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Athenaeus of Naucratis / Volume III: Books XII-XV

Book XIII,   pp. 888-978

Page 948

women were the slaves of Casius the. Elean, with many 
other such, as Antea, Stratola, Aristoclea, Phila, Isthmias, 
and Necera. But Newera was the mistress of Stratoclides, 
and also of Xenoclides the poet, and of Hipparchus the 
actor, and of Phrynion the Pwanian, who was the son of 
Demon and the nephew of Demochares. And Phrynichus 
and Stephanus the orator used to have Nevera in turn, 
each a day, since their friends had so arbitrated the matter 
for them; and the daughter of Neoera, whose name was 
Strymbela, and who was afterwards called Phano, Stephanus 
gave (as if she had been his own daughter) in marriage to 
Phrastog of Algialea; as Demosthenes tells us in his oration 
against Neara. And he also speaks in the following manner 
about Sinope the courtesan: " And you punished Archias the 
hierophant, when he was convicted before the regular tribu- 
nals of behaving with impiety, and offering sacrifices which 
were contrary to the laws of the nation. And he was accused 
also of other things, and among them of having sacrificed 
a victim on the festival of Ceres, which was offered by Sinope 
the courtesan, on the altar which is in the court of the temple, 
at Eleusis, though it is against the law to sacrifice any victims 
on that day; and though, too, it was no part of his duty to 
sacrifice at all, but it belonged to the priestess to do so."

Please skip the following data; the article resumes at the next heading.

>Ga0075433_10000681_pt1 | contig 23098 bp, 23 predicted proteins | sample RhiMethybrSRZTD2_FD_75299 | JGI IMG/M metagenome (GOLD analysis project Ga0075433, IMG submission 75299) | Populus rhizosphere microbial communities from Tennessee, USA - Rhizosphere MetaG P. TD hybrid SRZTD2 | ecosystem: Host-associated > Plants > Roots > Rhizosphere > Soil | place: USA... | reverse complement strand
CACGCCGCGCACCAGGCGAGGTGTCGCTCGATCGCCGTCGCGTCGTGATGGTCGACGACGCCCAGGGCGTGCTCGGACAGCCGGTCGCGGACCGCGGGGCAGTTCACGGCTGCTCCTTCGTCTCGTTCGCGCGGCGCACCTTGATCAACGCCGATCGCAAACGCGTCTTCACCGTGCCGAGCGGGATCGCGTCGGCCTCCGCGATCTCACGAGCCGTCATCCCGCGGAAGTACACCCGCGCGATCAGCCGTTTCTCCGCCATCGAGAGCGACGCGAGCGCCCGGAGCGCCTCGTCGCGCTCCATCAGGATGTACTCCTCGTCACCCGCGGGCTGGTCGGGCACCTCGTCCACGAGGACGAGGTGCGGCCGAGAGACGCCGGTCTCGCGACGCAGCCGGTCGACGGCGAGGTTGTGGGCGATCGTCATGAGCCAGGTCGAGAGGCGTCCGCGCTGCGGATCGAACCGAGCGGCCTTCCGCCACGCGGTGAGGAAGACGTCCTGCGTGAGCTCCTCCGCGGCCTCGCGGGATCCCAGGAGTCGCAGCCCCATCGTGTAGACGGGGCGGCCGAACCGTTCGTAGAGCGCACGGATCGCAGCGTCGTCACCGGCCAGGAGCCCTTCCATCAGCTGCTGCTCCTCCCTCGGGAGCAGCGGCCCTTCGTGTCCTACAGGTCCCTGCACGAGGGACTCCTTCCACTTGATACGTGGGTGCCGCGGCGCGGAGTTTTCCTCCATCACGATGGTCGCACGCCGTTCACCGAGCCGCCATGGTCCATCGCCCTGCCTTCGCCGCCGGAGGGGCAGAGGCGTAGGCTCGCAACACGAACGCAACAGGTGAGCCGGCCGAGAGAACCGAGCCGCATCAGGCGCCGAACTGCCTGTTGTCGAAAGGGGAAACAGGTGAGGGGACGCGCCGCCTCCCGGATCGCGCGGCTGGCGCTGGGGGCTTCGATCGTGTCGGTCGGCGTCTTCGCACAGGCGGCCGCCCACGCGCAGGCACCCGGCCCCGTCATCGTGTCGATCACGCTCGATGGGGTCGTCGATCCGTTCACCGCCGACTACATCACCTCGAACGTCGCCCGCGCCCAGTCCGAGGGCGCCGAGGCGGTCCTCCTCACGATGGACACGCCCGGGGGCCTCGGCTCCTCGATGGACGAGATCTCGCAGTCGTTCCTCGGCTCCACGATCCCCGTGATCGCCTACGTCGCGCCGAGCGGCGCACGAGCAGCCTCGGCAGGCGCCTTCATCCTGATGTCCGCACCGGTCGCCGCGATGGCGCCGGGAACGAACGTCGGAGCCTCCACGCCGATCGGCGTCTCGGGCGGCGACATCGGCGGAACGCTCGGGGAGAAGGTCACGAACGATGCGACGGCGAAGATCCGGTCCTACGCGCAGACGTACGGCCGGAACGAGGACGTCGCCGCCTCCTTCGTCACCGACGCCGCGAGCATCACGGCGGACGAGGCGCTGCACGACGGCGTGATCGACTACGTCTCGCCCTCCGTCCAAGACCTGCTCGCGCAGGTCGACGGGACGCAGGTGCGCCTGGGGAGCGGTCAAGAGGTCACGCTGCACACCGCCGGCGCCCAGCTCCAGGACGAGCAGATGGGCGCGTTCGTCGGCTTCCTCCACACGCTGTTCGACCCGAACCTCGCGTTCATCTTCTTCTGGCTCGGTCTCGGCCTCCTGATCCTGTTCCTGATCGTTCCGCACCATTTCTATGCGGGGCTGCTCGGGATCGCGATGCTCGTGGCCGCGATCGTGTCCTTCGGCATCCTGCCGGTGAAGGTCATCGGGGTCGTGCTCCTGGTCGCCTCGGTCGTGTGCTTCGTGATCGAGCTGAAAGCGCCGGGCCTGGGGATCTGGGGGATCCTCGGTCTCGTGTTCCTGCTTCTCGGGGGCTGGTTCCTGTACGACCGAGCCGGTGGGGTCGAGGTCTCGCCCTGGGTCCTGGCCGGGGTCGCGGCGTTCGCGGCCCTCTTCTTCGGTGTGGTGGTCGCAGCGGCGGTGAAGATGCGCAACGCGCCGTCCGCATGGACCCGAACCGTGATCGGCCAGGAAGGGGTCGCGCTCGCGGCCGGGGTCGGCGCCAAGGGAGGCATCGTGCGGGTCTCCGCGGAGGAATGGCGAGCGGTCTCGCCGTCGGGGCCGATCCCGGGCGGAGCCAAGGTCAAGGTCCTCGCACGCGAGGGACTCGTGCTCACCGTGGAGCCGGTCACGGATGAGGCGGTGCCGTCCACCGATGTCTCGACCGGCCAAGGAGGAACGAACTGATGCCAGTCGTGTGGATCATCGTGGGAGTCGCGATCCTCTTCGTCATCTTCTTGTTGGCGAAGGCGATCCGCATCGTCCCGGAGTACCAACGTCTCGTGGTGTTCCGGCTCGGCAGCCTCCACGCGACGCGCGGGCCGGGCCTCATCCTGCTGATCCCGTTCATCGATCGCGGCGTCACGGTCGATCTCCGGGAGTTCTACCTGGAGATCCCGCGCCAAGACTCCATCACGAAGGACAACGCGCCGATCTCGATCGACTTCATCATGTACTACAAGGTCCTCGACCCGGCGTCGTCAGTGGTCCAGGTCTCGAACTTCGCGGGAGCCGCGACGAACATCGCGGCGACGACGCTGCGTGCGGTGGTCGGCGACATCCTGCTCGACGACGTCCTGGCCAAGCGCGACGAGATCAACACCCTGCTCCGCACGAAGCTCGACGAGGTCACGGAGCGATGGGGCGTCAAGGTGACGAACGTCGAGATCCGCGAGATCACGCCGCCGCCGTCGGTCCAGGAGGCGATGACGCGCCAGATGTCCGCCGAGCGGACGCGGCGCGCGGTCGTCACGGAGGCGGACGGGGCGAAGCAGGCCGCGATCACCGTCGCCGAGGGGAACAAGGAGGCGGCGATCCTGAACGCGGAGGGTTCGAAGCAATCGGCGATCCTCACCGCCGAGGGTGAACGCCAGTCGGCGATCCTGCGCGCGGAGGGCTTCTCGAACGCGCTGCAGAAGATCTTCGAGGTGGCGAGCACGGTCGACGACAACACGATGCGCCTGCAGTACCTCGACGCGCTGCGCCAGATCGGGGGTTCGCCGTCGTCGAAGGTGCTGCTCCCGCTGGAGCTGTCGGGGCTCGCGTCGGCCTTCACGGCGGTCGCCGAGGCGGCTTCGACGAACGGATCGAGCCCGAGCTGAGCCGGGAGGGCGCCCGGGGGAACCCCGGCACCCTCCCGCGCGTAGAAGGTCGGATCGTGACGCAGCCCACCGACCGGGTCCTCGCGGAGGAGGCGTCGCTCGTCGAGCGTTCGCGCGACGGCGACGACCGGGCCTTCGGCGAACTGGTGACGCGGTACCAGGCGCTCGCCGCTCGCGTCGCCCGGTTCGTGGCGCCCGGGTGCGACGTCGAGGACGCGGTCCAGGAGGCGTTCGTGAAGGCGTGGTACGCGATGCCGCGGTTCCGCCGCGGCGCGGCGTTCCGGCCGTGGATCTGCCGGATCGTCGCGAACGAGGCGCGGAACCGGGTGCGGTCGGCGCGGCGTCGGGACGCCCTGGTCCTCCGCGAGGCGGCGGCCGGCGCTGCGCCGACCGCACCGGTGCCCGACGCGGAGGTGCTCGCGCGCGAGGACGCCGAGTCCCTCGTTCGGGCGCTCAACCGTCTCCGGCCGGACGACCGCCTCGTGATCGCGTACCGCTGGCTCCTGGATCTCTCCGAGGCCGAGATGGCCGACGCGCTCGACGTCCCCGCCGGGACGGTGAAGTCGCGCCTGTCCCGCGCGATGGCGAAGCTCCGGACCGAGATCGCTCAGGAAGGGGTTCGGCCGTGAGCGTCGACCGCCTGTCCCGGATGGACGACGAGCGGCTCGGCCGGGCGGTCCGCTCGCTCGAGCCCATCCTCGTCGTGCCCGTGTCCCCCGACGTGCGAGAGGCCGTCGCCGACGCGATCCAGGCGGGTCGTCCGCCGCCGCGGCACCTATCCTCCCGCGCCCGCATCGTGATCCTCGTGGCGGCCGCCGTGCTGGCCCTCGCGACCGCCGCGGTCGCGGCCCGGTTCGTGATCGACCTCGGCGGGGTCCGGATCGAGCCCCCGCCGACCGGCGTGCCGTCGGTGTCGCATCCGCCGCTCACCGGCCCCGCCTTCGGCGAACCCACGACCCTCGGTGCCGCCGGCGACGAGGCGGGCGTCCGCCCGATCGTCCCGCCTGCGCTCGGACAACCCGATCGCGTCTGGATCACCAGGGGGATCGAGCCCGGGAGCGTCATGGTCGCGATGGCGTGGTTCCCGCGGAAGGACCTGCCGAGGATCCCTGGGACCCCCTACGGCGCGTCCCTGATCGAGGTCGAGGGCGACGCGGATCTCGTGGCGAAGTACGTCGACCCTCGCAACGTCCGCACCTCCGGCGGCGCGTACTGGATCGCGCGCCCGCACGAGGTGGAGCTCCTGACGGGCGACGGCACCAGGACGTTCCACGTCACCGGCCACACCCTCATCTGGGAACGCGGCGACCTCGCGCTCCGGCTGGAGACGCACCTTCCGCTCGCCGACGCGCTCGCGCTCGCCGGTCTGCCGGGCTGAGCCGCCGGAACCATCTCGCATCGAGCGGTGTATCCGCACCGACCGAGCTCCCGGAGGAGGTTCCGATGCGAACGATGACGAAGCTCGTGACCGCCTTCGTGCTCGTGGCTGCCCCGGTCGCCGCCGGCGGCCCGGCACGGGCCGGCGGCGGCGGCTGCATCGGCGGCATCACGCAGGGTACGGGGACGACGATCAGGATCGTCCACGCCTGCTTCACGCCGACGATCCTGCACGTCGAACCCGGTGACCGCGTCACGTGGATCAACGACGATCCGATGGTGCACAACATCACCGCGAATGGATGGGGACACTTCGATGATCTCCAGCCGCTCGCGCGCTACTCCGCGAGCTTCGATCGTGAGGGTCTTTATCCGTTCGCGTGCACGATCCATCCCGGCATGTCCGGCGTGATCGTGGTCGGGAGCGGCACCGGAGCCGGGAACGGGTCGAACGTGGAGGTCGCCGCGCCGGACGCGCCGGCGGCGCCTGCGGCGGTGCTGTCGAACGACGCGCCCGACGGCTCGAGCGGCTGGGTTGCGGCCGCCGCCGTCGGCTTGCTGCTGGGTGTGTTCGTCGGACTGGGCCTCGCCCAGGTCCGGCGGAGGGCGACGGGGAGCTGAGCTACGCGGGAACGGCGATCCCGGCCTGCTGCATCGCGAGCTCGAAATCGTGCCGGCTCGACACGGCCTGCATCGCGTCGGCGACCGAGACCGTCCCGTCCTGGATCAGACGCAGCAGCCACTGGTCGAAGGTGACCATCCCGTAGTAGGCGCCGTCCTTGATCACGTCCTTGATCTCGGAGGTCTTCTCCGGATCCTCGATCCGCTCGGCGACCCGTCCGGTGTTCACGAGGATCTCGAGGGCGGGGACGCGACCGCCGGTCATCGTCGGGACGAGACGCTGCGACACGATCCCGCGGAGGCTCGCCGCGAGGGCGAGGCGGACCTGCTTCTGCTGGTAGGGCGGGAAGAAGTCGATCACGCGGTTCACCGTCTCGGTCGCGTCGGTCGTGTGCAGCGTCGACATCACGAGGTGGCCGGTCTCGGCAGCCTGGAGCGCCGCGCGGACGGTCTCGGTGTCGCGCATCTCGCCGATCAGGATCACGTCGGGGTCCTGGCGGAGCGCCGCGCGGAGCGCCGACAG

66. Plangon the Milesian was also a celebrated courtesan; 
and she, as she was most wonderfully beautiful, was beloved 
by a young man of Colophon, who had a mistress already 
whose name was Bacchis. Accordingly, when this young 
man began to address his solicitations to Plangon, she, 
having heard of. the beauty of Bacchis, and wishing to male 
the young man abandon his love for her, when she was un- 
able to effect that, she required as the price of her favours 
the necklace of Bacchis, which was very celebrated. And 
he, as he was exceedingly in love, entreated Bacchis not 
to see him totally overwhelmed with despair; and Bacchis, 
seeing the excited state of the young man, gave him the 
necklace. And Plangon, when she saw the freedom from 
jealousy which was exhibited by Bacchis, sent her back the 
necklace, but kept the young man: and ever after Plangon 
and Bacchis were friends, loving the young man in common; 
and the Ionians being amazed at this, as Menetor tells us 
in his treatise concerning Offerings, gave Plangon the name 
[B. XIII. 

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